From the March issue: Despite the regulatory sigh of relief provided last year by the rollback of the 2010 Dodd-Frank Act, stricter state regulations have auto lenders holding their breath.
On the heels of a February 2018 call by Mick Mulvaney, former acting director of the Consumer Financial Protection Bureau, to let states more often take the lead on upholding consumer protection laws, attorneys general have stepped up enforcement activity, with California, Massachusetts, and New York leading the pack.
As state regulators get the sense that the bureau is more creditor-friendly or less interested in financial oversight, attorneys general have sprung into action. “Effectively, we’ve seen the states become more aggressive, wanting to introduce more consumer protections as a result of their perception that the CFPB has stepped back as a federal watchdog,” Portfolio Financial Servicing Co.’s President John Enyart told Auto Finance News.
CALIFORNIA OVERSEES DATA SECURITY
California’s passage of the Consumer Privacy Act of 2018 is a concern for lenders. “When you look at the act, it’s going to have huge implications on those engaged in auto finance,” said John Redding, a partner at Buckley Sandler LLP.
The law gives consumers authority over how institutions use their personal information. Combined with document-retention requirements and other federal and state mandates, the Consumer Privacy Act will require lenders to take a close look at what data they collect and store, as well as how long they retain it. “There are all sorts of issues that are certainly going to have an impact as we get ready for that law to become effective,” Redding said.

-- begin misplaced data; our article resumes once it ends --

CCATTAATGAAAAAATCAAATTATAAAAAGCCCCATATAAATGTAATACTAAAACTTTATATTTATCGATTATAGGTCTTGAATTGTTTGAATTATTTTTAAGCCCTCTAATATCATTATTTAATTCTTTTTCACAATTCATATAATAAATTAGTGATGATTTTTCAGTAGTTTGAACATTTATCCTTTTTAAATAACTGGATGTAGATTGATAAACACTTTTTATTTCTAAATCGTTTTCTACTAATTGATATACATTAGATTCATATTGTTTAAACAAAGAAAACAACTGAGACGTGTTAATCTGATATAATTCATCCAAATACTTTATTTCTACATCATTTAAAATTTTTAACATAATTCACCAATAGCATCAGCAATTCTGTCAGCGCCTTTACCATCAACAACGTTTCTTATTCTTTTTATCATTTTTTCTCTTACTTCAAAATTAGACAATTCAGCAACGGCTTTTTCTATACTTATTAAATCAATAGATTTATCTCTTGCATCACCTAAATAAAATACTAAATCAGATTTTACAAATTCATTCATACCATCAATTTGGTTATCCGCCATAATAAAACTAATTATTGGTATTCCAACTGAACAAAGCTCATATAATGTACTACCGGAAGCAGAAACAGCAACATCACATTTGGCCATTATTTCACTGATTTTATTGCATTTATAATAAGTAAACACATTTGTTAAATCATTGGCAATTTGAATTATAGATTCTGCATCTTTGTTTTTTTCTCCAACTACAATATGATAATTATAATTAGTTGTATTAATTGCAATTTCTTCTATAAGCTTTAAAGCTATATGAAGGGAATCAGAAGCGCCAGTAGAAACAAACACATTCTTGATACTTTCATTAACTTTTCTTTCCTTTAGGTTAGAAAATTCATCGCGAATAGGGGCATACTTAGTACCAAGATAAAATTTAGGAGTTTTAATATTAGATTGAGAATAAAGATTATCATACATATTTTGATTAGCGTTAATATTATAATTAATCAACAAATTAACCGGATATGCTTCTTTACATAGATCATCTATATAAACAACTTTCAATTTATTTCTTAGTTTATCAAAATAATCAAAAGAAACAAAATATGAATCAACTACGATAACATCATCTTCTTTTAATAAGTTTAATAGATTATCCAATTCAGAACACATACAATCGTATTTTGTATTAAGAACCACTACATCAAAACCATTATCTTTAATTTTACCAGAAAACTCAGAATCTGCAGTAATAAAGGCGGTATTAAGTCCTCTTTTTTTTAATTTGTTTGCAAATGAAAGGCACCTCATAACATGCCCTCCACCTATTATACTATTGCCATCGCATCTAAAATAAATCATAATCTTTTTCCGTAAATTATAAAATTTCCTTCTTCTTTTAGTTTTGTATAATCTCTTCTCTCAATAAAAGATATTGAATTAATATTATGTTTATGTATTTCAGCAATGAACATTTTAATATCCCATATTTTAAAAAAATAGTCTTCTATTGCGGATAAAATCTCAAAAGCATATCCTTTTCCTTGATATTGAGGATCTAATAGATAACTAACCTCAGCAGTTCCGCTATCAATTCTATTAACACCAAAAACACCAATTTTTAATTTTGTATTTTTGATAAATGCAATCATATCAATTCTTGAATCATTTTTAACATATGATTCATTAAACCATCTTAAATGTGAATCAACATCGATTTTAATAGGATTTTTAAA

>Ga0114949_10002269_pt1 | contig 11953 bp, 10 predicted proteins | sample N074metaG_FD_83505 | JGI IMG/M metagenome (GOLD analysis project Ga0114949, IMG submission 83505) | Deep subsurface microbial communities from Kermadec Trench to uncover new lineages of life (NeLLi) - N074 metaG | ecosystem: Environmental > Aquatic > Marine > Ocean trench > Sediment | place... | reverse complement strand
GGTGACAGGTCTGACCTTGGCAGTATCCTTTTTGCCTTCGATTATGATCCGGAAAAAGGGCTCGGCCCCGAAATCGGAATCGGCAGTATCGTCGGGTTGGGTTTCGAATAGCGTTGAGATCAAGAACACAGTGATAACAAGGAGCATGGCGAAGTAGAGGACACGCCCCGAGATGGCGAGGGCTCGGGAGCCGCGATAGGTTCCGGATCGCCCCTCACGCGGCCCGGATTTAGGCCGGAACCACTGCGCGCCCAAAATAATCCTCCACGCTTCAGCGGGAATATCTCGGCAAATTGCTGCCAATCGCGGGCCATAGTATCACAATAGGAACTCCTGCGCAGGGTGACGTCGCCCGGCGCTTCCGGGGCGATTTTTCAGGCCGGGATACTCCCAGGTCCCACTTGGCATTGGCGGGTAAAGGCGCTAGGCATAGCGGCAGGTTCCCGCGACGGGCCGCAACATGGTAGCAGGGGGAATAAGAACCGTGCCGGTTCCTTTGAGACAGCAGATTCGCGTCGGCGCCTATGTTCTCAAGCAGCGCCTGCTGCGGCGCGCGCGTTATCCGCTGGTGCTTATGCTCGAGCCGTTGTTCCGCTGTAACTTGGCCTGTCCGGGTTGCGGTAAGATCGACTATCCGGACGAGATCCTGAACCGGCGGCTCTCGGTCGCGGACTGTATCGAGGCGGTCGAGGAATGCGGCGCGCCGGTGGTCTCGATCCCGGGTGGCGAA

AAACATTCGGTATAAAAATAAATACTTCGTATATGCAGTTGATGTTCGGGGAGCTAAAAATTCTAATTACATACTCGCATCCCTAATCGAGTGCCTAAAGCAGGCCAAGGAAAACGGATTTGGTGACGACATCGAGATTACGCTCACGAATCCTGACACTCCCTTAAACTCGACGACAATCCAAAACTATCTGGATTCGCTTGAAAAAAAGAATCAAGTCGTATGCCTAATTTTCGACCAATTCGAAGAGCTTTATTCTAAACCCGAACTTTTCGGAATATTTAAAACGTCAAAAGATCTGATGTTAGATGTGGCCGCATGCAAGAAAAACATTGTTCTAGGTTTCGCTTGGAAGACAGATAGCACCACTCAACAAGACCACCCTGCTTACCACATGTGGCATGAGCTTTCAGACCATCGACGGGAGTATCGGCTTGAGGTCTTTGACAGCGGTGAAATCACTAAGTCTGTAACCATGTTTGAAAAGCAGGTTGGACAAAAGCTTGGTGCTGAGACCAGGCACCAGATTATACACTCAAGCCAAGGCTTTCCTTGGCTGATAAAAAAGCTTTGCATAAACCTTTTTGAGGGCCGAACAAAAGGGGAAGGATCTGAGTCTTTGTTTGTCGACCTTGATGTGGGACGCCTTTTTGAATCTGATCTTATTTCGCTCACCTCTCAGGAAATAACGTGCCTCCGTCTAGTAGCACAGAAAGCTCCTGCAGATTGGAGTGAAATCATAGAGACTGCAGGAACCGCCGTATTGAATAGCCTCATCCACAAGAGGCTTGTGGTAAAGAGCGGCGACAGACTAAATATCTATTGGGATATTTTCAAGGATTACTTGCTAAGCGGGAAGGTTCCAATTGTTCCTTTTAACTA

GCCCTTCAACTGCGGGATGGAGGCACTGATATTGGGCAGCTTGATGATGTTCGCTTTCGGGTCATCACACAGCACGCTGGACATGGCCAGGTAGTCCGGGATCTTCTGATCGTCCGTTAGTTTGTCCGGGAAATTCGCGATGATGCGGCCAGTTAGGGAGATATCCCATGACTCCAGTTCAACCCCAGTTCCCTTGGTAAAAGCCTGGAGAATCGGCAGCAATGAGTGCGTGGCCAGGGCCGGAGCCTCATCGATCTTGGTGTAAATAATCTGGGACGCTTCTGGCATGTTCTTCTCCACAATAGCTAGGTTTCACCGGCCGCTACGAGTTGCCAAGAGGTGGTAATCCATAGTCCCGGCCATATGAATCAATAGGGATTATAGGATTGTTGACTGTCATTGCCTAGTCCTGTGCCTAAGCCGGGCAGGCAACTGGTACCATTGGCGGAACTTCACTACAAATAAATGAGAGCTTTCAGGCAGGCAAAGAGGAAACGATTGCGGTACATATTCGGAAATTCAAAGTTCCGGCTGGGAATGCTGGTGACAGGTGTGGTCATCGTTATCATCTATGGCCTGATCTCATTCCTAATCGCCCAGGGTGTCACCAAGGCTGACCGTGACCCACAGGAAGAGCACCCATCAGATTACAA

The act, which was signed into law in June 2018 and goes into effect in January 2020, provides the state’s attorney general authority to fine financial institutions that violate the new regulation. Lenders have to determine how the level of control a consumer can exercise under California’s new act conflicts with existing regulations. For instance,
financiers have to keep in mind the Equal Credit Opportunity Act, which has a 25-month document-retention requirement, Redding said.
“Lenders have to understand their obligations to retain documents as a financial institution, but then also [California’s] privacy obligations,” he said. “Then you have to thread that needle to make sure you are complying with both. It’s not an easy problem to solve.”
Large-scale data breaches — like those that affected Equifax, Wells Fargo & Co., and Marriott — have sparked national interest in financial institution data security. Additionally, the Golden State has historically been a bellwether when it comes to federal legislation, and increased interest in data security laws is expected considering California’s influence over Capitol Hill, Redding said. “I hear some talk in Washington, D.C., of looking to California to see whether [data security] should be considered on a federal basis,” he said.
Anderson Brothers Bank has its eye on California — despite the fact that the regional bank does no business in the state. “If the state attorney general in California will look into and pass a regulation, other attorneys general tend to look at it also,” said Micky Watts, senior vice president of indirect lending at the Mullins, S.C.-based bank. “You can’t ignore what’s going on in California. It’s just as likely to be an issue for you.”